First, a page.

Mathematics for Computation

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We all feel that some rectangles are more pleasing to the eye than others. Many great artists, architects, and designers believe that those, whose length and width satisfy the following proportion, are the most beautiful rectangles:

the greater is to the less as the sum of the two is to the greater.

You may wonder what type of rectangle this is and what the ratio of length to width might be. When starting to search for an answer, you may also find out that the statement in ordinary speech is a bit too long and/or too complicated to follow. However, this verbal statement can be easily written in algebraic form:

Image


in which l represents the length and w represents the width.

To further simplify the algebraic form (remember we want to find out the ratio?), we use a symbol ø (Greek letter phi) to represent the ratio of the length and the width "l / w". Thus, the above proportion will become the following equation:

Image

or

ø = 1 + 1/ø

NUMBER THEORY (HISTORY)

Greatest Common Divisor (GCD)

The best GCD algorithm so far is Euclid's Algorithm

intGCD( int m, int n)
{
if ((m % n) == 0)return n;
return GCD(n, m % n);
}
This algorithm is tail recursive we can make it iterative very easily.
int GCD(int m,int n)
{
while (1)
{
if ((m % n) == 0)return n;
//m<--m%n
m = m % n;
//m<--->n
m ^= n;
n ^= m;
m ^= n;
}
}

LCM (m,n) = (m * n) / GCD (m,n)

Square Root Aproximation

Recursive
float SQRT_r(float n,float guess)
{
if(abs(guess*guess-n)<0.00001)
return guess;
return SQRT_r(n,((n/guess)+guess)/2);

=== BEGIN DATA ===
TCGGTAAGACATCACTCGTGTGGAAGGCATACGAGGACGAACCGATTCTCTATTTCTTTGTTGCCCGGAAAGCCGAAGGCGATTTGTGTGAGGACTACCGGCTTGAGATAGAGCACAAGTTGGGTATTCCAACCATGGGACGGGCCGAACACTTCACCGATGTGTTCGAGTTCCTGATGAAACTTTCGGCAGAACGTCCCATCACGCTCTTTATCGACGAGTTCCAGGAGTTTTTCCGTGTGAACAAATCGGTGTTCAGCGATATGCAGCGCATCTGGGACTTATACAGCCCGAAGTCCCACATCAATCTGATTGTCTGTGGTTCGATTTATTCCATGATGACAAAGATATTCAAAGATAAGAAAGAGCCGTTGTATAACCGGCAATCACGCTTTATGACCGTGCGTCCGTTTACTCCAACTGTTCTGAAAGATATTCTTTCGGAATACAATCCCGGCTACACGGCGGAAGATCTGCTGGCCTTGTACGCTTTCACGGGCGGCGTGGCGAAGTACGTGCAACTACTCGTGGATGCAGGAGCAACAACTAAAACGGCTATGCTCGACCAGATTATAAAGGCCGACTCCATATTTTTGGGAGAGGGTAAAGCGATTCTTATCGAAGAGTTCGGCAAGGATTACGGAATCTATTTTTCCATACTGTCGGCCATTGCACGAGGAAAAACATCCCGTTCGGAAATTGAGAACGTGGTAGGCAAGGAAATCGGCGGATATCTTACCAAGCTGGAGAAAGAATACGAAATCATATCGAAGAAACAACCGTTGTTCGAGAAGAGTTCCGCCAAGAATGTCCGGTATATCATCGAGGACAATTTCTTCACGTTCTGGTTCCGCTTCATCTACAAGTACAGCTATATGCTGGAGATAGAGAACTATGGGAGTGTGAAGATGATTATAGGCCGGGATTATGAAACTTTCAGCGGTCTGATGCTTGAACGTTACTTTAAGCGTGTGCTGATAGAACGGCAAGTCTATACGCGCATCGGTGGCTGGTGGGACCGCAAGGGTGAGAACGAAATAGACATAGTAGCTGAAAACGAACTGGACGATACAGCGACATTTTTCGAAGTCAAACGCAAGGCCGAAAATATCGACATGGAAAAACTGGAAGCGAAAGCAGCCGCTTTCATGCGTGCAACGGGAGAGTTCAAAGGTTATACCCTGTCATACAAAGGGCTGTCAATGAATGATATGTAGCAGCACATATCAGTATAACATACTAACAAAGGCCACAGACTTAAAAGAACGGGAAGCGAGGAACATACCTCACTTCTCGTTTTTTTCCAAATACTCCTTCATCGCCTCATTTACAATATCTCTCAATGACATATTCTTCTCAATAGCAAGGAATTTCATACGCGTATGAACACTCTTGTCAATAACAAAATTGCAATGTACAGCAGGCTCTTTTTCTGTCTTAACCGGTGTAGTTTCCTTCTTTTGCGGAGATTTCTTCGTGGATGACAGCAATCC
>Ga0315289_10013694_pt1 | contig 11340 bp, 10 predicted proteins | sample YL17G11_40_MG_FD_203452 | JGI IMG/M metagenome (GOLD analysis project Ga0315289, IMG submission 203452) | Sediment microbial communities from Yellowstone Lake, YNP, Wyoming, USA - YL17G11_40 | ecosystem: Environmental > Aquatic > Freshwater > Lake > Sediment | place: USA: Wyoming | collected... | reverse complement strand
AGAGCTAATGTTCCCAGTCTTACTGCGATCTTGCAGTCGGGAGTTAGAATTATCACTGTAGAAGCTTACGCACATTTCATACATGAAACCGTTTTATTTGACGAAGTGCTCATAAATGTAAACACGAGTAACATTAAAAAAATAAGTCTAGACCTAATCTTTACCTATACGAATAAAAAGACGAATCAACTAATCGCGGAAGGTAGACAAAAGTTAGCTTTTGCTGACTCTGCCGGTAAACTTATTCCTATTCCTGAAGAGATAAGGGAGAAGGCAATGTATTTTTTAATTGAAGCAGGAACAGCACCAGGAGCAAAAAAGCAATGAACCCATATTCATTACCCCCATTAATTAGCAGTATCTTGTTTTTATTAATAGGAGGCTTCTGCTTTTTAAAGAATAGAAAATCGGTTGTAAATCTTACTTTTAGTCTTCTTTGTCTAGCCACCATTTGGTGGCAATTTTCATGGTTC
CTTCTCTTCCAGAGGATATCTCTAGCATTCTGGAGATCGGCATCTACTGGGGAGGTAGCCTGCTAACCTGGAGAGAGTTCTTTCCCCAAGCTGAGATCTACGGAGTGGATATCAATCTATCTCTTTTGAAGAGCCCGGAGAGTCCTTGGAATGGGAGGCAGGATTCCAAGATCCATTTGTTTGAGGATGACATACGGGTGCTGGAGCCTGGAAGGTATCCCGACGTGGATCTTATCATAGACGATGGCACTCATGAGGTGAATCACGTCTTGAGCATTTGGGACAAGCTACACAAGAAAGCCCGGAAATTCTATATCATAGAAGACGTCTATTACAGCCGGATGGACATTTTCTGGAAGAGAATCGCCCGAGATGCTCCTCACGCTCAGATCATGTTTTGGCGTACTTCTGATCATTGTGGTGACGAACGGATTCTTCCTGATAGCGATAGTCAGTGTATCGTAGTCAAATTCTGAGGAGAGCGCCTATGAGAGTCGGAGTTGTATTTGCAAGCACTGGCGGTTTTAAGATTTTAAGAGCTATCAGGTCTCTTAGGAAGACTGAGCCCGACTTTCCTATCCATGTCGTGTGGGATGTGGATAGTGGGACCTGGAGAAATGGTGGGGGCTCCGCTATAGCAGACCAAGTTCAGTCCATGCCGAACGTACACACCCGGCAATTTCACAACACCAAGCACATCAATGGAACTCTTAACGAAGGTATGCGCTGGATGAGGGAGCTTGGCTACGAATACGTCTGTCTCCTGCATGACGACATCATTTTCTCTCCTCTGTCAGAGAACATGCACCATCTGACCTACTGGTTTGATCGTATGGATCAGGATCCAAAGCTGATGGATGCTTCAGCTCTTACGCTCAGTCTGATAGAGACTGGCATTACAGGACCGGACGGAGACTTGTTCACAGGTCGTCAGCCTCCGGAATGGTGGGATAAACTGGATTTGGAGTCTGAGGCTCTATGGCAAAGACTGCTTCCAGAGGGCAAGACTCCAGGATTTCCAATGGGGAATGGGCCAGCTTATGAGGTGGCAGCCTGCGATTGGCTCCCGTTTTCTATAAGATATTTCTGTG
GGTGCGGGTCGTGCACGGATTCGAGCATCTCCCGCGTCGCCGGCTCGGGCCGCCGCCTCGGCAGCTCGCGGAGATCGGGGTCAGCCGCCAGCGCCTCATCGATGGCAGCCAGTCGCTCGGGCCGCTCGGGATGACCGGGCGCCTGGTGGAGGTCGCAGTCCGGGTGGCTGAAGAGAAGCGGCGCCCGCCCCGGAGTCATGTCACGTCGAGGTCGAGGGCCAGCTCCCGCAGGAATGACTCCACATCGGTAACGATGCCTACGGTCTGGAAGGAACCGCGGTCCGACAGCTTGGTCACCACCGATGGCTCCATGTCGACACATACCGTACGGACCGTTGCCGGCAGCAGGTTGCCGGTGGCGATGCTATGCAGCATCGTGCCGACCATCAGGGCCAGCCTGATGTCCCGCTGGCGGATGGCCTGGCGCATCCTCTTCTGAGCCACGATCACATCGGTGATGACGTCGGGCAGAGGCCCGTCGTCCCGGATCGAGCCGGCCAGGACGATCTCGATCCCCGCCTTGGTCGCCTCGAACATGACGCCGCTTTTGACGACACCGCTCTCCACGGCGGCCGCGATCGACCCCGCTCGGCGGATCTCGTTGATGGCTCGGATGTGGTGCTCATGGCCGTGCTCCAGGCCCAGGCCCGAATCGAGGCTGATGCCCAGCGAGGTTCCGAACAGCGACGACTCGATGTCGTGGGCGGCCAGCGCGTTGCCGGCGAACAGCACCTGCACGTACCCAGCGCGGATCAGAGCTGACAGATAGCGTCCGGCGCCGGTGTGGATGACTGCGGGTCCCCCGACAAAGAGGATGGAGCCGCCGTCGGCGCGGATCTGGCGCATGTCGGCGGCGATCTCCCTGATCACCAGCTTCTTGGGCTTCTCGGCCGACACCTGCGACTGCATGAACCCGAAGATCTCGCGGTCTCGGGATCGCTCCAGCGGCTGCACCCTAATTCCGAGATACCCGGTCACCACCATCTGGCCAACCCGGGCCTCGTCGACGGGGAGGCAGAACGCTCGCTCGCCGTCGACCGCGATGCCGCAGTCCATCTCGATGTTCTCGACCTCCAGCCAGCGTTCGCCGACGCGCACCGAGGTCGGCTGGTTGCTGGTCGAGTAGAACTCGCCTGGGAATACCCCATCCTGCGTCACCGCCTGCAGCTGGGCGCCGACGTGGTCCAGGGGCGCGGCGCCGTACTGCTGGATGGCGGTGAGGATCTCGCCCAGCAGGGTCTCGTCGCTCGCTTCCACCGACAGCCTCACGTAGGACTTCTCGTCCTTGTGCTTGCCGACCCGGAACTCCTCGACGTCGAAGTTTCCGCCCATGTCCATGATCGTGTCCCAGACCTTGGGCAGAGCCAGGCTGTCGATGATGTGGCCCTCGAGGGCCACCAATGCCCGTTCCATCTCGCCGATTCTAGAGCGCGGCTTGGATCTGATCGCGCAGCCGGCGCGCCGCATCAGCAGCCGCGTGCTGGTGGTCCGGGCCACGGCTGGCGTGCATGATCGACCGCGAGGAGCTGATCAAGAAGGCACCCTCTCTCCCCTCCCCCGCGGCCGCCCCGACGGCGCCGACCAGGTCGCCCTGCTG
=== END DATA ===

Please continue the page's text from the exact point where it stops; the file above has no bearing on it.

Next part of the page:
}
Iterative
float SQRT(float n)
{

float guess=1;
while(1)
{
if(abs(guess*guess-n)<0.00001)
return guess;
guess=((n/guess)+guess)/2;
}
}

Caculating m power n

Running Time O( lg(n) )
int exponent(int base,int power)
{
if(power==0)return 1;
if(power==1)return base;
int temp=exponent(base,power/2);
if(power%2==0)
return temp*temp;
return temp*temp*base;
}
Running Time O(n)
int exponent_i(int base,int power)
{
int ret=1;
for(int i=0;i < power;i++)
{
ret*=base;
}
return ret;
}
Fermat primality test
The Fermat primality test is a probabilistic test to determine if a number is 
composite or probably prime.
Fermat’s little theorem states that if p is prime and 1<= a < p
then ( a ^ ( p-1 ) )  %  p = 1(where % is modulo operator)
Here we also use property of modular exponentiation
ULONG CalculateExponentMod(ULONG Exponent,ULONG ModVal)
{
int Base=2;
if(Exponent <= 31)
{
return (exponent(2,Exponent)%ModVal);
}
else
{
ULONG KKK=CalculateExponentMod(31,ModVal);
ULONG LLL=CalculateExponentMod(Exponent-31,ModVal);
return (KKK*LLL)%ModVal;
}
}
ULONG TestPrime(ULONG p)
{
ULONG a=CalculateExponentMod(p-1,p);
if(a==1)
{
return 1;
}
return 0;
}

BASE CONVERSION 

 Here is one good implementation for base conversion Implementation of Base Conversion